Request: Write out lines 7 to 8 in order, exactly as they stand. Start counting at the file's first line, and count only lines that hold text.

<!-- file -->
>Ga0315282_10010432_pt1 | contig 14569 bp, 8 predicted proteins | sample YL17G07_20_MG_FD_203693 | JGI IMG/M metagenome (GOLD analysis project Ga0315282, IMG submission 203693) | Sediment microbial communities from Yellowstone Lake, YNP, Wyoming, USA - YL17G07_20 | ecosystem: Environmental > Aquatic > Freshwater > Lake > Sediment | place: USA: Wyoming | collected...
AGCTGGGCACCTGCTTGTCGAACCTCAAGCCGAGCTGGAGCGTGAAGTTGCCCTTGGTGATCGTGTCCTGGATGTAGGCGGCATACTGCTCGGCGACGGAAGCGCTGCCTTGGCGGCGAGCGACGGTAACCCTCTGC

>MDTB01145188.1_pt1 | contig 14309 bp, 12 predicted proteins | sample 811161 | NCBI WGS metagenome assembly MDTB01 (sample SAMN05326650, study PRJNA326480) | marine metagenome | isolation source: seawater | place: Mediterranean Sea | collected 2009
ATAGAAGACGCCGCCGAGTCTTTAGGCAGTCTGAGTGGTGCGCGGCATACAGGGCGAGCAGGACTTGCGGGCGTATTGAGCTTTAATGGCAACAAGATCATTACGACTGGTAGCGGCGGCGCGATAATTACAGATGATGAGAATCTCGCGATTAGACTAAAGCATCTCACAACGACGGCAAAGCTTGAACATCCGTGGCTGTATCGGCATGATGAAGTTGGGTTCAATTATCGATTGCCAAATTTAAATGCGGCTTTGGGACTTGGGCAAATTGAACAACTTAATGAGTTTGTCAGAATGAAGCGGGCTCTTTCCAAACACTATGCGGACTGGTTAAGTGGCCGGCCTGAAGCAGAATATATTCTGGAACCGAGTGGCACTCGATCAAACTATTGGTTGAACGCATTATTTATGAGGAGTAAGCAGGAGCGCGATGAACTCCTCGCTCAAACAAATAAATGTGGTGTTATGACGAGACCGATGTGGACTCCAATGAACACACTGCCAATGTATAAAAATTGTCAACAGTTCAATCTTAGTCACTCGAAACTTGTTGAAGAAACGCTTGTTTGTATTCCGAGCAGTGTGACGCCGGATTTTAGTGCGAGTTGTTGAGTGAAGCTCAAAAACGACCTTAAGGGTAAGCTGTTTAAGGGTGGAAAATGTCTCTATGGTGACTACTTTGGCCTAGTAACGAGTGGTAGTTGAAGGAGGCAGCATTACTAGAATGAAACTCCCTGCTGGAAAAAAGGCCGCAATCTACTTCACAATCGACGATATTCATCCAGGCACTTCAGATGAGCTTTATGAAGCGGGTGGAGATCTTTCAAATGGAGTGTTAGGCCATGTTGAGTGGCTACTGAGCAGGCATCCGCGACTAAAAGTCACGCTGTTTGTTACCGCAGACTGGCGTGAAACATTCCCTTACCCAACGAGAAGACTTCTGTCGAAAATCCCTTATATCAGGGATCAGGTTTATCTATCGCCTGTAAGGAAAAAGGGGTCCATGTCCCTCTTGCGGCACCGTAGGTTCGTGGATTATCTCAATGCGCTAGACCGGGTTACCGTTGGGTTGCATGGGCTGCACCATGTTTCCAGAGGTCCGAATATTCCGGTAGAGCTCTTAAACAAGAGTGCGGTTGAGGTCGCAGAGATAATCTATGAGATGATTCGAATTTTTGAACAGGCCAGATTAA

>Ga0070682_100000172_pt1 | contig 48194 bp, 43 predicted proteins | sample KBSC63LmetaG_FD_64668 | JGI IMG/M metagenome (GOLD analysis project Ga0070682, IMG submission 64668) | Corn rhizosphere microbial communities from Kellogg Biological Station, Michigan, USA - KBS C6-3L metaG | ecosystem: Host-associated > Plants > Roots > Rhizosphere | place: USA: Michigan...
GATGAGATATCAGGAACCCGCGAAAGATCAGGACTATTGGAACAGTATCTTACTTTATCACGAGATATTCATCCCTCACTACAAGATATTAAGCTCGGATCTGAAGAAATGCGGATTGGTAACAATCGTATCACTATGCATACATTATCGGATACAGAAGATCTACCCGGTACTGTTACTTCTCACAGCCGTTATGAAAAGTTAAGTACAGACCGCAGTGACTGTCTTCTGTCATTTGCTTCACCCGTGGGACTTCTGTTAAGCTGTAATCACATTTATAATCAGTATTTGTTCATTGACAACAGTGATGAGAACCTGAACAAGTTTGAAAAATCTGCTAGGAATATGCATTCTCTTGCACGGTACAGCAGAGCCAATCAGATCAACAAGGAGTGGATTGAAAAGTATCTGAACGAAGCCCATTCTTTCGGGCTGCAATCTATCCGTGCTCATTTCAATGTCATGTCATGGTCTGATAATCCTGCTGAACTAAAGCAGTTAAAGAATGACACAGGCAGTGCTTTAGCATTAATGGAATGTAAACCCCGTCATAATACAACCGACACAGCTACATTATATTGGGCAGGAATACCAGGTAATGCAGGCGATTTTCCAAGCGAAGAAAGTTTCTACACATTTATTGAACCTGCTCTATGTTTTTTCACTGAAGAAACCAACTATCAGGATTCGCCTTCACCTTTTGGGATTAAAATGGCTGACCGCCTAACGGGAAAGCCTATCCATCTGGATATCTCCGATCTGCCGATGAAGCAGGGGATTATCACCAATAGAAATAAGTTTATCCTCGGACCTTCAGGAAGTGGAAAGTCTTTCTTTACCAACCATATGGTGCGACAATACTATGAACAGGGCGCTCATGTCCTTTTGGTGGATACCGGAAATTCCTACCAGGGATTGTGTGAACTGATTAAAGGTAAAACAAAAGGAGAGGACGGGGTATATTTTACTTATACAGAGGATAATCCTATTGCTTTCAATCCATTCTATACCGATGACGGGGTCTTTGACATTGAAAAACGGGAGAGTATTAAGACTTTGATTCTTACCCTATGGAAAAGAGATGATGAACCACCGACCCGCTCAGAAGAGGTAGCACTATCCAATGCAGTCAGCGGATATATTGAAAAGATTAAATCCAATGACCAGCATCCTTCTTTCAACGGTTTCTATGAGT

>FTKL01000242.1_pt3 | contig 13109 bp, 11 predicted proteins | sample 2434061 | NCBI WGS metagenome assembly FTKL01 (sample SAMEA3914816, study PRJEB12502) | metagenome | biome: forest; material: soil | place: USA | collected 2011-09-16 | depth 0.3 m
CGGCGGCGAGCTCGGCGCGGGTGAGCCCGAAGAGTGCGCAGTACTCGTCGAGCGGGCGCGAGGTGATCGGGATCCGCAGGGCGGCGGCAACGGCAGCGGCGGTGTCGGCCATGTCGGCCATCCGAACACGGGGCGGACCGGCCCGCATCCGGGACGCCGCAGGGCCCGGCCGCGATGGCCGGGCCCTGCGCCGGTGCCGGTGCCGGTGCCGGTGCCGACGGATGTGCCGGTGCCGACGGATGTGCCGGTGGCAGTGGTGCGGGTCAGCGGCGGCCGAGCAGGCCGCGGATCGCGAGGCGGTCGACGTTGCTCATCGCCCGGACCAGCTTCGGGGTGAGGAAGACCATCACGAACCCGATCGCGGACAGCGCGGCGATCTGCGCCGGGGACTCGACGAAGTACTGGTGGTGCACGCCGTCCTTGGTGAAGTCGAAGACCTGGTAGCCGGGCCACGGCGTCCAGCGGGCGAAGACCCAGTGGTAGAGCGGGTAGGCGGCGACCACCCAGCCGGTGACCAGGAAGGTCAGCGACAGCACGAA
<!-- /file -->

>FTKL01000242.1_pt3 | contig 13109 bp, 11 predicted proteins | sample 2434061 | NCBI WGS metagenome assembly FTKL01 (sample SAMEA3914816, study PRJEB12502) | metagenome | biome: forest; material: soil | place: USA | collected 2011-09-16 | depth 0.3 m
CGGCGGCGAGCTCGGCGCGGGTGAGCCCGAAGAGTGCGCAGTACTCGTCGAGCGGGCGCGAGGTGATCGGGATCCGCAGGGCGGCGGCAACGGCAGCGGCGGTGTCGGCCATGTCGGCCATCCGAACACGGGGCGGACCGGCCCGCATCCGGGACGCCGCAGGGCCCGGCCGCGATGGCCGGGCCCTGCGCCGGTGCCGGTGCCGGTGCCGGTGCCGACGGATGTGCCGGTGCCGACGGATGTGCCGGTGGCAGTGGTGCGGGTCAGCGGCGGCCGAGCAGGCCGCGGATCGCGAGGCGGTCGACGTTGCTCATCGCCCGGACCAGCTTCGGGGTGAGGAAGACCATCACGAACCCGATCGCGGACAGCGCGGCGATCTGCGCCGGGGACTCGACGAAGTACTGGTGGTGCACGCCGTCCTTGGTGAAGTCGAAGACCTGGTAGCCGGGCCACGGCGTCCAGCGGGCGAAGACCCAGTGGTAGAGCGGGTAGGCGGCGACCACCCAGCCGGTGACCAGGAAGGTCAGCGACAGCACGAA